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This apartment building is Rome’s best preserved and most visible insula, dating to the 2C AD. Five stories are preserved, as are the rooms, butting up against the staircase of the Aracoeli Church.  

It was spared destruction in the medieval period because the S. Rita church (17C) abutted it.  It was revealed when the church was demolished for the construction of the Vittoriano monument in 1927.  It is isolated today but in antiquity there was a series of insulae that abutted the Capitoline hill, though destroyed in the construction of the Via del Teatro di Marcello, part of the Via del Mare enterprise of Mussolini.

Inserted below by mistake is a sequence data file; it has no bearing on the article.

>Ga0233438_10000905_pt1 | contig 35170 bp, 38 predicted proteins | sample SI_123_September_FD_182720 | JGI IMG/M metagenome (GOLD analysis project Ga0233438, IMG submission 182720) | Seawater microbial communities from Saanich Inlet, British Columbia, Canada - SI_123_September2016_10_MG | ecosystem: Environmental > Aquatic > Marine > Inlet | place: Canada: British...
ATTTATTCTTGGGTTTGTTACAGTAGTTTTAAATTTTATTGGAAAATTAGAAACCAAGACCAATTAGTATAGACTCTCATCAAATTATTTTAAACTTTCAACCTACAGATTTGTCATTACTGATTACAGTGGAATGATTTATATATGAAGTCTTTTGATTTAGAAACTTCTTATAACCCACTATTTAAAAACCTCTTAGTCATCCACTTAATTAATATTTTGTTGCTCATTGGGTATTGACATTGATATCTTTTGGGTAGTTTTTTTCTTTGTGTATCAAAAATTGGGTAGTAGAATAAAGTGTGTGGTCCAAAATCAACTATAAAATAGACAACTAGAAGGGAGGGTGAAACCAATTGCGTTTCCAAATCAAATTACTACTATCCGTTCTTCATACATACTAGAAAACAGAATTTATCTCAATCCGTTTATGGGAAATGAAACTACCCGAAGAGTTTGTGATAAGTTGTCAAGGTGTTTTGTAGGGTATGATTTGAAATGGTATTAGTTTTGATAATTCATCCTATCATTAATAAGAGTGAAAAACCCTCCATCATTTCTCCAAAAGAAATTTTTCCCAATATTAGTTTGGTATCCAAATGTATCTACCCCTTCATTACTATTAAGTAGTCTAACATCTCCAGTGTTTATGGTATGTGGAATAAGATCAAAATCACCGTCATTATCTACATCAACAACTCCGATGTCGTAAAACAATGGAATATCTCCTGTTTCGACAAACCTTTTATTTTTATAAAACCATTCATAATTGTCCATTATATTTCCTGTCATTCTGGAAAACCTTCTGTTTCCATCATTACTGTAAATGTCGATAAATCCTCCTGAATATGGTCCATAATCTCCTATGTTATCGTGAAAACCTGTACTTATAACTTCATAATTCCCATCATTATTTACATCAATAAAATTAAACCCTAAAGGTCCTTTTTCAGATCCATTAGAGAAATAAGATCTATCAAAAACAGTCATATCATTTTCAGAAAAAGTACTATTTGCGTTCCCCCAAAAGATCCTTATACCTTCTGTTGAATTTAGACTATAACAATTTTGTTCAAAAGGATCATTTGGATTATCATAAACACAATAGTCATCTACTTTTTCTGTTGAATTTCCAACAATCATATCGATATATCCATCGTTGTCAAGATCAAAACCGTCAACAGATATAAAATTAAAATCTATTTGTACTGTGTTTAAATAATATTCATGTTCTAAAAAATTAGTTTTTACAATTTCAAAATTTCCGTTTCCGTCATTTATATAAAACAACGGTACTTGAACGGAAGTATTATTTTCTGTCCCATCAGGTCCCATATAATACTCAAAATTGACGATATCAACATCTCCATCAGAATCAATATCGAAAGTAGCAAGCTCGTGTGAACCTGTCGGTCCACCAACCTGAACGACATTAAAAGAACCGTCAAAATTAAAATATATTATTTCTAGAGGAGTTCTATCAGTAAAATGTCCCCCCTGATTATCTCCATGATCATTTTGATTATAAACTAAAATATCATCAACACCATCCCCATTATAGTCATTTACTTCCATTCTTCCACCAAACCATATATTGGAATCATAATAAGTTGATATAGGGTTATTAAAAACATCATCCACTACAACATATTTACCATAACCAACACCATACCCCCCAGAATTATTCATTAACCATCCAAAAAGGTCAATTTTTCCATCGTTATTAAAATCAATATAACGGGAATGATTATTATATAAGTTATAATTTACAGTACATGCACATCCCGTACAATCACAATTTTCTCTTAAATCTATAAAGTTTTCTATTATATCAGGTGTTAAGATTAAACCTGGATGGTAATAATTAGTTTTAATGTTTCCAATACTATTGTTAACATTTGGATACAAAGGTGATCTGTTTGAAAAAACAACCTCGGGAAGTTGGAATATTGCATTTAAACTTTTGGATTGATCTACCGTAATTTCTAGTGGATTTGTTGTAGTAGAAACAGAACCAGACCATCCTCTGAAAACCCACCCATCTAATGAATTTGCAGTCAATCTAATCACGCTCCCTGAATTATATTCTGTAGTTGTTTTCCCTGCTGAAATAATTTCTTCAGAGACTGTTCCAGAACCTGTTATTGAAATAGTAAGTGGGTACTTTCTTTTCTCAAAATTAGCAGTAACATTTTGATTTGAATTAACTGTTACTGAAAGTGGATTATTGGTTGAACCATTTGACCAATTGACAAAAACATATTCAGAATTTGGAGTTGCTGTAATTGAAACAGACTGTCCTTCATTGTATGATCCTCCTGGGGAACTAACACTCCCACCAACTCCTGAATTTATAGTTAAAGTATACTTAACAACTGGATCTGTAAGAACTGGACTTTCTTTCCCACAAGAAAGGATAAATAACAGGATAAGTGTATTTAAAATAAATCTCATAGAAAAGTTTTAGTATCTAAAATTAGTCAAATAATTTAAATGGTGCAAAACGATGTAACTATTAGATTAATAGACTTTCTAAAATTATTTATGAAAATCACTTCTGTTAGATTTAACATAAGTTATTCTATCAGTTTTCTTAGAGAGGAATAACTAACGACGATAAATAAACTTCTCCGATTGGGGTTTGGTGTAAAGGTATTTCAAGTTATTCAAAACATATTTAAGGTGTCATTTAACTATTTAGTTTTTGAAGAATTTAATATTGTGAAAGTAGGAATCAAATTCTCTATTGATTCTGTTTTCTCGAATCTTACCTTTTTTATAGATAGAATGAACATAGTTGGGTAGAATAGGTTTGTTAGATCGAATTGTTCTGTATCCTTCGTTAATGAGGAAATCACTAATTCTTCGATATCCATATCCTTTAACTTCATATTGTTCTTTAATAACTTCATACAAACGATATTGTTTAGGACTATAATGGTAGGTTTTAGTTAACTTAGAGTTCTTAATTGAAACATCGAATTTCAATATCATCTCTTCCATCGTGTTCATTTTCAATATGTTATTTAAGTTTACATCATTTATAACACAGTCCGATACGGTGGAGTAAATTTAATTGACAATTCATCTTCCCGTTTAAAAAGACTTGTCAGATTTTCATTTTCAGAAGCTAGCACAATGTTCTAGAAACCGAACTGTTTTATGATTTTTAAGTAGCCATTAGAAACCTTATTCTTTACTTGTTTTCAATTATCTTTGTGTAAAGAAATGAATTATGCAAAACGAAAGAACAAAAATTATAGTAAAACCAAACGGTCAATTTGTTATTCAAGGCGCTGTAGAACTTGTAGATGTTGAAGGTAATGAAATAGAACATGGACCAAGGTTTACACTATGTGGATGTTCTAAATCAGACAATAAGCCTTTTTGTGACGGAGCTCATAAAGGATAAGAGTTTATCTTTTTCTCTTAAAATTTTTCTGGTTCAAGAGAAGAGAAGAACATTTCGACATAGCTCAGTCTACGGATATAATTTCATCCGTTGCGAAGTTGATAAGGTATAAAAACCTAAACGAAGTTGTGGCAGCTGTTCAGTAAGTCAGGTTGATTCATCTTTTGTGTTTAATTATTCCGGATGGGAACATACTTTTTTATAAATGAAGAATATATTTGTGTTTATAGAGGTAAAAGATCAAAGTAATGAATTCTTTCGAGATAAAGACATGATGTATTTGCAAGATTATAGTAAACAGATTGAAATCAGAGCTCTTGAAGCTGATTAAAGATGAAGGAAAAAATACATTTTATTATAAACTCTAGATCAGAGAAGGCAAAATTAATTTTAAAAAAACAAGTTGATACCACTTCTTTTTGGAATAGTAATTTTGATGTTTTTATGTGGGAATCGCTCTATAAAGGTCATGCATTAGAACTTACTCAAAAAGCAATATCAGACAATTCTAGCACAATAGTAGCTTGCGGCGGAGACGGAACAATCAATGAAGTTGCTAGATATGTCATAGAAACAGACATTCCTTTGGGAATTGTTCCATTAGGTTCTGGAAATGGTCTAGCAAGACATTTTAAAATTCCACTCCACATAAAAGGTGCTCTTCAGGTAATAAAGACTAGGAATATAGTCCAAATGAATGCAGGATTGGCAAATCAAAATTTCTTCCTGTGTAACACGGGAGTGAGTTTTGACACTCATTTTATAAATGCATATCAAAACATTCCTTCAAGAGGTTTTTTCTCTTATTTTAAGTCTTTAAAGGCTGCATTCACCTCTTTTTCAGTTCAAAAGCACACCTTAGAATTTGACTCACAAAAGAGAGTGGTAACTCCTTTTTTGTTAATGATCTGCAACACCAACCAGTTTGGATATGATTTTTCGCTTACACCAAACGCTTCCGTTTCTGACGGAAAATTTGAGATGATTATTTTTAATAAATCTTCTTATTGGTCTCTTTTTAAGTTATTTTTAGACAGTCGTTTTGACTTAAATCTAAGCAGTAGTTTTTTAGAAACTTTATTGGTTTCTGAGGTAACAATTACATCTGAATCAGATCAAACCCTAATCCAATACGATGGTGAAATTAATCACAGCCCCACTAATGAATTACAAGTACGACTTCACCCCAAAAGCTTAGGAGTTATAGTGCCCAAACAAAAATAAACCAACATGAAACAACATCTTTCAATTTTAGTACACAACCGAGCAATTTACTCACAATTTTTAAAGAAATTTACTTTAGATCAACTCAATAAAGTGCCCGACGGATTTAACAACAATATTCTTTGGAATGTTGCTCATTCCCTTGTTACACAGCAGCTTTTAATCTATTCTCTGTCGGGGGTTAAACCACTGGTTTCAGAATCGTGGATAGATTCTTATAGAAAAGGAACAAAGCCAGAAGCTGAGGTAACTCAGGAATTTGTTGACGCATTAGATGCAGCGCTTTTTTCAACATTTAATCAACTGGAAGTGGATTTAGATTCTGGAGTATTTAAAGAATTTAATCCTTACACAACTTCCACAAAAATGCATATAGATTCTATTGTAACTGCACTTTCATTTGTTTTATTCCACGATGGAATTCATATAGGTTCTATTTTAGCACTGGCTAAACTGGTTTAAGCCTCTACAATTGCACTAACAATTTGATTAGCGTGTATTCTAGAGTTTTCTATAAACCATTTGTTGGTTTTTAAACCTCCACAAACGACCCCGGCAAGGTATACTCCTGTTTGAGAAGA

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Where in Rome is the Capitoline Insula?

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Cite this page as: Darius Arya, The American Institute for Roman Culture, “Insula Capitolinus (Capitoline Insula)” Ancient Rome Live. Last modified 06/26/2020.


Created by The American Institute of Roman Culture, published on 10/24/2019 under the following license: Creative Commons: Attribution-NonCommercial-ShareAlike. This license lets others remix, tweak, and build upon this content non-commercially, as long as they credit the author and license their new creations under the identical terms. Please note that content linked from this page may have different licensing terms.